Marc Saxer (October 2014): To overcome the transformation crisis, Thailand’s political, economic, social and cultural order needs to be adapted to cope with the complexity, diversity and permanent conflict of a pluralist society. Such innovation faces resistance by those who are invested in the status quo. Saxer argues that only a broad societal change coalition can build the political muscles needed to implement the necessary paradigm shift. Only a political platform based on inclusive compromise enables social groups with diverging interests and worldviews to join forces to struggle together for a new social contract.


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Friedrich-Ebert-Stiftung
London Office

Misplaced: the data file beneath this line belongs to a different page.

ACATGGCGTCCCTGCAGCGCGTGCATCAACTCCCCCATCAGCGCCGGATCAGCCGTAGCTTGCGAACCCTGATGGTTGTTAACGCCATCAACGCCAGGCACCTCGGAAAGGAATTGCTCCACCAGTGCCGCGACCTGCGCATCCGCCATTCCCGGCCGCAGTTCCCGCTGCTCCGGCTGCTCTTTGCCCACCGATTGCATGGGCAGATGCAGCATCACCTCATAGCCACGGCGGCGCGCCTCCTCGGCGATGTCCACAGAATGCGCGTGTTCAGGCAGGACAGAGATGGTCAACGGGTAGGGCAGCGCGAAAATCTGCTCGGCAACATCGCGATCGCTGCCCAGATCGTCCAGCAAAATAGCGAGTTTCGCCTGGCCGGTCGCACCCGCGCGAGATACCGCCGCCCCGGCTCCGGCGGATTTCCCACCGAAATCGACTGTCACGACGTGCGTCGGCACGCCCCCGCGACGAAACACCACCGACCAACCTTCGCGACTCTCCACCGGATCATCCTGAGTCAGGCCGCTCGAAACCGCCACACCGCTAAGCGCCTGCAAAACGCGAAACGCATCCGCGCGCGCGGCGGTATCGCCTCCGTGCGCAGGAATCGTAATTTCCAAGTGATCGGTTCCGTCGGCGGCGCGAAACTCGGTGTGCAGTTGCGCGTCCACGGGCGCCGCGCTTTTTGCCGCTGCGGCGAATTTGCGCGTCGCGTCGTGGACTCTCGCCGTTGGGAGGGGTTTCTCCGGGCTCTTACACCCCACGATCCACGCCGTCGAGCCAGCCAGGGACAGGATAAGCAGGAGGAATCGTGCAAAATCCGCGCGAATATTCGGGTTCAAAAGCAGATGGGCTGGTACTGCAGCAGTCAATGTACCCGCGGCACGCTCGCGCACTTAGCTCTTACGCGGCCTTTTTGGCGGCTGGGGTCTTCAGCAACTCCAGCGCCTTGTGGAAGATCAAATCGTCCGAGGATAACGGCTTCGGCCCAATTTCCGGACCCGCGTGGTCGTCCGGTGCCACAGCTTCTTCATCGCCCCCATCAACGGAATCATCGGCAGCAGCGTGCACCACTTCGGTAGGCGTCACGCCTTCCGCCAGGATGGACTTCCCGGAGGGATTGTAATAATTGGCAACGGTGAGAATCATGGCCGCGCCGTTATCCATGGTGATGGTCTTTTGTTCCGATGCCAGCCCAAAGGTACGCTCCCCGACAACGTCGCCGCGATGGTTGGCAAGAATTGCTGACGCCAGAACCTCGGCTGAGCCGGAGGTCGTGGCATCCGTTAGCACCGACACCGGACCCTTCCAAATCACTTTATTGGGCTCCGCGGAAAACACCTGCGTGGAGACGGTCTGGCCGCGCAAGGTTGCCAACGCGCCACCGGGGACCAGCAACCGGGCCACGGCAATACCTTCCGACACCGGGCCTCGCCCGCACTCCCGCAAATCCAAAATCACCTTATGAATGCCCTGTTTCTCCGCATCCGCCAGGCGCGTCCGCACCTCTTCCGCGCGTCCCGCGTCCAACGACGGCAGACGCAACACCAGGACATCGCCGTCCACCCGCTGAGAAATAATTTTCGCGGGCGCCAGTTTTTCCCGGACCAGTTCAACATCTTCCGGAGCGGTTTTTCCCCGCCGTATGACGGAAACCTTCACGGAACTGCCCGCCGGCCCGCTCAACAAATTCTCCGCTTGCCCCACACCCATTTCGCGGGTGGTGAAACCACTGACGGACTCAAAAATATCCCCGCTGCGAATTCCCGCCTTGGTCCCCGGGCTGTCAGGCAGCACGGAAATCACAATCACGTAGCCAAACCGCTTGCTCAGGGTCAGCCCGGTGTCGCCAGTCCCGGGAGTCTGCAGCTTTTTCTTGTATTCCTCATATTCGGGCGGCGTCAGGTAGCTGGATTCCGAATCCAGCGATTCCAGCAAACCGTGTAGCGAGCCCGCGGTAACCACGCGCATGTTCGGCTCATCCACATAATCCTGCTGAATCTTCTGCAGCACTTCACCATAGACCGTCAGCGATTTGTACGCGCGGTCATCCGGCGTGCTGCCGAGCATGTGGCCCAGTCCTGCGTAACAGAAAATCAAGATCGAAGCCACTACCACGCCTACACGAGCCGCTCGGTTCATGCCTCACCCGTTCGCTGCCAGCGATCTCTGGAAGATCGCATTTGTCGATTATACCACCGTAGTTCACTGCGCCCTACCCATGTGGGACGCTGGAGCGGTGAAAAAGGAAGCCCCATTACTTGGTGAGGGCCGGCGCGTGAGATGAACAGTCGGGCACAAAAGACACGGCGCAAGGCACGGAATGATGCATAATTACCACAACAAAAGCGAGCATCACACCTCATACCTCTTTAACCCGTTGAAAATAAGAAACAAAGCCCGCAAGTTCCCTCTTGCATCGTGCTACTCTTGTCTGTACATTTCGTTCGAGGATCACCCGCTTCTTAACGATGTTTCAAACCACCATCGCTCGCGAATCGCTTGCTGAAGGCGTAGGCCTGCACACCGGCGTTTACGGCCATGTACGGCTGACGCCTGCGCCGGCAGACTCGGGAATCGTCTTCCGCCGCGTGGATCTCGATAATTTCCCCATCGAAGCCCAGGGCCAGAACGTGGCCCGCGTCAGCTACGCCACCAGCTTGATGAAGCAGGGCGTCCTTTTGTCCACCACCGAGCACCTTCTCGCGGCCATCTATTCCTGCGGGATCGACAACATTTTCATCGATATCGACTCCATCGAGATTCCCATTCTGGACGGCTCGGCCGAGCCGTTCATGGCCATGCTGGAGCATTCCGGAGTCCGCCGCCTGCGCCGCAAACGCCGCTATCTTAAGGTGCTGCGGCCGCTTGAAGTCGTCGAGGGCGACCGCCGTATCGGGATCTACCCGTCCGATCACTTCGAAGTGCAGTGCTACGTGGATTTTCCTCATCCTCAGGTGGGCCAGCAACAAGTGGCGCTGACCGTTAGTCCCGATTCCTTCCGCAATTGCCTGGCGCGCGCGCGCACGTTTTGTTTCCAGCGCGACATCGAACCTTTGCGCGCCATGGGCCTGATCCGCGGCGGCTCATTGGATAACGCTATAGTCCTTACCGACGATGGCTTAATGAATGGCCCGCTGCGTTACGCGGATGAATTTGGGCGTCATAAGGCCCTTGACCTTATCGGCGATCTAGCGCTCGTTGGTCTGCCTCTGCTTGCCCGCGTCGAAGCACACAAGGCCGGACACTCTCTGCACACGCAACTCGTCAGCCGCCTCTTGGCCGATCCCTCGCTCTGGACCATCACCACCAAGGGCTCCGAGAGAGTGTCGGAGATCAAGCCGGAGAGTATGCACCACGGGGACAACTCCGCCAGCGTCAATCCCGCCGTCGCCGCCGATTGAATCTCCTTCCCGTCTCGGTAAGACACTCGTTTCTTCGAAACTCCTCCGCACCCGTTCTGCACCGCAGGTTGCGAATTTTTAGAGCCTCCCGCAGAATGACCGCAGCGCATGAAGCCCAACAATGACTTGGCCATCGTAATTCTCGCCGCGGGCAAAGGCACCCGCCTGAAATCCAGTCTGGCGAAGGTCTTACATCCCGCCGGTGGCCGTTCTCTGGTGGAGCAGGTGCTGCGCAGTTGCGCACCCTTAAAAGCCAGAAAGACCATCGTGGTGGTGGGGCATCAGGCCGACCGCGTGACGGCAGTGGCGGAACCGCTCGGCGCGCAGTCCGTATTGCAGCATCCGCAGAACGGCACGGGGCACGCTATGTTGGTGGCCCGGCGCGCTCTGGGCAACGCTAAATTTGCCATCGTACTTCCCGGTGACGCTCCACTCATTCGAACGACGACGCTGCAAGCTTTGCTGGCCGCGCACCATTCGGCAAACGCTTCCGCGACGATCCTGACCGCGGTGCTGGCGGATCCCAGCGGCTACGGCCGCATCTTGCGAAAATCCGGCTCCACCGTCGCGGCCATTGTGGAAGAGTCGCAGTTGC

44 Charlotte Street
W1T 2NR London

Out of office telephone:

+44 7845 557872

+44 207 612 1900
+44 207 637 9891

info(at)fes-london.org


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Latest Events

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    Love Thy Country - Can Patriotism be Reclaimed by the Left?

    In this podcast, Another Europe and guests discuss a perennial question for the left today: can place, nationality and patriotism play a part in...

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  • Thursday, 27.02.20 - London | The Good Society | Event

    The Good Society – Strategic Positioning of the Left

    Following the tenth anniversary of the multi-faceted debate on how to build the Good Society as a project for the democratic Left, FES London hosted a...

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  • Thursday, 21.11.19 - London | Event

    18th British-German Trade Union Forum

    FES London held its annual Trade Union Forum at UNISON in London, hosting delegates from British and German trade unions.